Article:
Photo Credit: Chris Yunker
Temple Mount

Agriculture Minister Uri Ariel was the first lawmaker to ascend to the Temple Mount on Sunday after Prime Minister Benjamin Netanyahu lifted a three-year ban prohibiting Knesset members and government ministers from entering the sacred site.

Ariel led a group of Jewish visitors to the Temple Mount shortly after 7 am, the beginning of visiting hours for non-Muslims, at the start of the second of three weeks of mourning for the destruction of the First and Second Holy Temples of Jerusalem, which both were built on the site. The “three weeks,” as the period of mourning is called, began on July 1 and concludes with the deeply significant fast day of Tisha B’Av — the Ninth Day of the Hebrew month of Av — the date on which both Temples were destroyed.


Netanyahu’s decision calls for totally free access, but allows Israeli lawmakers to visit the site — one of the holiest in the Jewish faith, and the third holiest in Islam — only once every three months. It also bars the lawmakers from holding any news conferences or making any public statements anywhere near the site or within the Islamic Waqf Authority headquarters in the compound.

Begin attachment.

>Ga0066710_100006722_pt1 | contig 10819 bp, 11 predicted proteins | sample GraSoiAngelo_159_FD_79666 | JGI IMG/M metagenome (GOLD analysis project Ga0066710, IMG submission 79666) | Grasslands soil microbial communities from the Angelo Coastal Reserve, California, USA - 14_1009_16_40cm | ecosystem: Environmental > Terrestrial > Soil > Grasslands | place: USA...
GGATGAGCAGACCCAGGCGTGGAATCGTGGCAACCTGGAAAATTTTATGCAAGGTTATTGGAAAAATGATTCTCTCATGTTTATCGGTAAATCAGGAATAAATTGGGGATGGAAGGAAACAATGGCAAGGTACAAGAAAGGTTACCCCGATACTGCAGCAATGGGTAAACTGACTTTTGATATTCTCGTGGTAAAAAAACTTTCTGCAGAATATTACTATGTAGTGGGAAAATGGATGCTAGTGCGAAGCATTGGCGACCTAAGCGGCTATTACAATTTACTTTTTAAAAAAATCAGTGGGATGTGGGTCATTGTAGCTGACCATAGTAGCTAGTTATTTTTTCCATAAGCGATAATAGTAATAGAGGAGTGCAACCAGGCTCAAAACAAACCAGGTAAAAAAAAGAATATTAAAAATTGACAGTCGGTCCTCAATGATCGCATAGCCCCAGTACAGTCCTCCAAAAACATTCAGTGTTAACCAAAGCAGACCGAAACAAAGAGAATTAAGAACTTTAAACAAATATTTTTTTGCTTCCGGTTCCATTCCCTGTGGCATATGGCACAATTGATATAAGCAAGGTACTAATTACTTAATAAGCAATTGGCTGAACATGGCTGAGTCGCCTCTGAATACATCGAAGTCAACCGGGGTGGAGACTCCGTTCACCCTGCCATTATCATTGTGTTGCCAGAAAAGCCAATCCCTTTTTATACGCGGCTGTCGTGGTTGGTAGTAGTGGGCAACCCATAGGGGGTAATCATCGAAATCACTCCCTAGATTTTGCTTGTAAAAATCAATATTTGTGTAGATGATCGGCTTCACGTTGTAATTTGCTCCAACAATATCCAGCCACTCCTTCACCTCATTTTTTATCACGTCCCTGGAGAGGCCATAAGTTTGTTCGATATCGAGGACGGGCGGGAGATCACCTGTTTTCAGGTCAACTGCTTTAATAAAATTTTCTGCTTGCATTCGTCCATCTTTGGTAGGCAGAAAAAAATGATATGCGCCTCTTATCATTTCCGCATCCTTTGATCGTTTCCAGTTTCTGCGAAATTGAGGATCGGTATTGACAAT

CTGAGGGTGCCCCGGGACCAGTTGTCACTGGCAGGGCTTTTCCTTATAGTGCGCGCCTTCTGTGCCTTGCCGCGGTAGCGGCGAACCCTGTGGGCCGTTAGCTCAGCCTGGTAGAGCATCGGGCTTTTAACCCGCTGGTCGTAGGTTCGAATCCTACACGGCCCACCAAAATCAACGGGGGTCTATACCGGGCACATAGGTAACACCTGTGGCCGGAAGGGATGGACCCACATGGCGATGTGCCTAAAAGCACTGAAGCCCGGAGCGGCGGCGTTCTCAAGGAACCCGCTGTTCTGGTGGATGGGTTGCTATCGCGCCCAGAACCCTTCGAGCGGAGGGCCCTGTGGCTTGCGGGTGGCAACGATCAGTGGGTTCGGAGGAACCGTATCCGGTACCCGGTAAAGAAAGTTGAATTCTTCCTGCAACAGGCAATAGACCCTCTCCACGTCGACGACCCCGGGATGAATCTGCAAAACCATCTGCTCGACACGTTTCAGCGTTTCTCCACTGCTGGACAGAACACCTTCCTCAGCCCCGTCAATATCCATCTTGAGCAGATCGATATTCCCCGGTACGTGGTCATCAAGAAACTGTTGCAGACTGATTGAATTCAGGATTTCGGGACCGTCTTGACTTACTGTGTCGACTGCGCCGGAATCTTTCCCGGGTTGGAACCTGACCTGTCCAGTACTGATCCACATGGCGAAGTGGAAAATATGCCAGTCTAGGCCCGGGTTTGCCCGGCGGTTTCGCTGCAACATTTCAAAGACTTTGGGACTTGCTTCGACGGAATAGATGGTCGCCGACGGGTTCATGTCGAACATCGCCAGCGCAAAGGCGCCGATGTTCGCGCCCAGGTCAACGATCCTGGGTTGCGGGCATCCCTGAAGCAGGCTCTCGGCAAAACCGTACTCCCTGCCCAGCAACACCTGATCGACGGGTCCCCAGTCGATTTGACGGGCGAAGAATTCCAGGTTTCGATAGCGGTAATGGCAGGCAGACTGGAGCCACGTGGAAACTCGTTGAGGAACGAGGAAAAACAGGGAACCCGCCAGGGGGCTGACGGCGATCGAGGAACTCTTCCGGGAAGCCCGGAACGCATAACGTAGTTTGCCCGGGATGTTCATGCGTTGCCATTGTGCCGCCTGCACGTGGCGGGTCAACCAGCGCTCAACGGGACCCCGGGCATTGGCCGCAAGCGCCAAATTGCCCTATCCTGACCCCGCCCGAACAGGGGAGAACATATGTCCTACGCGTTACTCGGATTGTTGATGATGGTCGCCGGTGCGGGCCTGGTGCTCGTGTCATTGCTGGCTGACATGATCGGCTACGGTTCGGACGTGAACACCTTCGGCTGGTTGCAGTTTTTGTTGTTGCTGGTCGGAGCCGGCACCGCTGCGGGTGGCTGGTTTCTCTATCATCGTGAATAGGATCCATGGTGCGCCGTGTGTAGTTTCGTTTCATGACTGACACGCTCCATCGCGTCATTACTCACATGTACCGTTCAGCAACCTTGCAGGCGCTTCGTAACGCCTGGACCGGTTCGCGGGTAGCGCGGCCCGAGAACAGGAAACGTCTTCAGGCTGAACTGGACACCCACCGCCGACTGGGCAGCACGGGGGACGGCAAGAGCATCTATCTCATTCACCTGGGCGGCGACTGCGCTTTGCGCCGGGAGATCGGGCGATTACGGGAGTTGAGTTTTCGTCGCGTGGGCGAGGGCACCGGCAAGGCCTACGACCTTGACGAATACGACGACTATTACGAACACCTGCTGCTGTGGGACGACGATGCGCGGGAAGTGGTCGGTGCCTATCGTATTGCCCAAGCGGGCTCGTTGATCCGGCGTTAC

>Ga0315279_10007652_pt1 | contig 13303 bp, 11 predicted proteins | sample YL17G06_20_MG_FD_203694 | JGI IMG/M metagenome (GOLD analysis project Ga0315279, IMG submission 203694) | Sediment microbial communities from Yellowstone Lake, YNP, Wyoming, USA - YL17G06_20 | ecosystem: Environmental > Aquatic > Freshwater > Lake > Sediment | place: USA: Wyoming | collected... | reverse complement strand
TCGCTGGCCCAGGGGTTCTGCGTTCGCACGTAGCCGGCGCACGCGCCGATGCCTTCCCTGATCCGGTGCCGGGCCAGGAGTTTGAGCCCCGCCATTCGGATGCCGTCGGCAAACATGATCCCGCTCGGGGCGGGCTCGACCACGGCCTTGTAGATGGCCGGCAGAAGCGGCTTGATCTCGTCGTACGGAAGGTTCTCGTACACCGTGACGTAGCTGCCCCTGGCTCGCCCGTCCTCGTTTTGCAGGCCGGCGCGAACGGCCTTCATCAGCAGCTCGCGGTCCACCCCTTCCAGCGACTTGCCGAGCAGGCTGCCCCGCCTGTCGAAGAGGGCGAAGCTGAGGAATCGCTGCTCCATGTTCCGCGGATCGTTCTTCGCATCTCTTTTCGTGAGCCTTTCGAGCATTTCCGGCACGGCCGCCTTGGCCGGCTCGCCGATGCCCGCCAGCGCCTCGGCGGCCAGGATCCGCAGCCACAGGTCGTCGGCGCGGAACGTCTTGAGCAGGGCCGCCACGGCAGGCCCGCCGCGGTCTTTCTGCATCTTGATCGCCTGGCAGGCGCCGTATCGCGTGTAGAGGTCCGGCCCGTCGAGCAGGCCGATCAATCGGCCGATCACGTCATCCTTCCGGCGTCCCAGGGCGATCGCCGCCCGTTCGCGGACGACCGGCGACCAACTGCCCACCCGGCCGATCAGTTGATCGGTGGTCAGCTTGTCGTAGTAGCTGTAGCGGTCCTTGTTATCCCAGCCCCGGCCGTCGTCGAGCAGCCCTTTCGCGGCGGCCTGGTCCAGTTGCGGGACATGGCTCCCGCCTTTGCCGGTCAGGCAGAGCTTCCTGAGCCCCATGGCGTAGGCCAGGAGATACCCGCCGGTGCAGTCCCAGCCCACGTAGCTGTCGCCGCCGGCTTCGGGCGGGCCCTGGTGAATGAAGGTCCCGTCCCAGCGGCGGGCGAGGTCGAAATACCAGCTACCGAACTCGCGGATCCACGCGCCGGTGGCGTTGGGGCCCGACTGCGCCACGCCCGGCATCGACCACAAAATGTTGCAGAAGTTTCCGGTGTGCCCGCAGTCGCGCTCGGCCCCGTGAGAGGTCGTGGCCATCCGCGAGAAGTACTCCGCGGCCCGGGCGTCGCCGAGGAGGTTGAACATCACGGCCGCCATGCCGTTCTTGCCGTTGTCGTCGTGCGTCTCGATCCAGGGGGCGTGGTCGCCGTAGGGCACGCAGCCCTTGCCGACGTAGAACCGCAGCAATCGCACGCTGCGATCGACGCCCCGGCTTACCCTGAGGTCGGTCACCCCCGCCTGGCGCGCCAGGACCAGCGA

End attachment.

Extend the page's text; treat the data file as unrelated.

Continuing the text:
Although Ariel said he welcomed the decision by the prime minister, he added that access needed to be expanded.

“The Temple Mount must be open for Jewish prayer all year long, including for public figures,” he said.

“The Muslims are not in charge of the Mount and they cannot use threats and violence to limit [Jewish] entry to the Temple Mount.

“I call on the prime minister to open the Temple Mount to Jewish prayer without limitations for anyone who wishes.

Ariel told those who accompanied him on his visit, using a quote from the Biblical prophet Zecharia, “We hope and pray for Tisha B’Av to be a day of happiness and for the Temple to be rebuilt, so there will be no more fasts, and we will be able to bring all the sacrifices that we read about in this week’s Torah portion; may it come to pass that we are able to carry them out, and not just learn about them.”


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Hana Levi Julian is a Middle East news analyst with a degree in Mass Communication and Journalism from Southern Connecticut State University. A past columnist with The Jewish Press and senior editor at Arutz 7, Ms. Julian has written for, and other media outlets, in addition to her years working in broadcast journalism.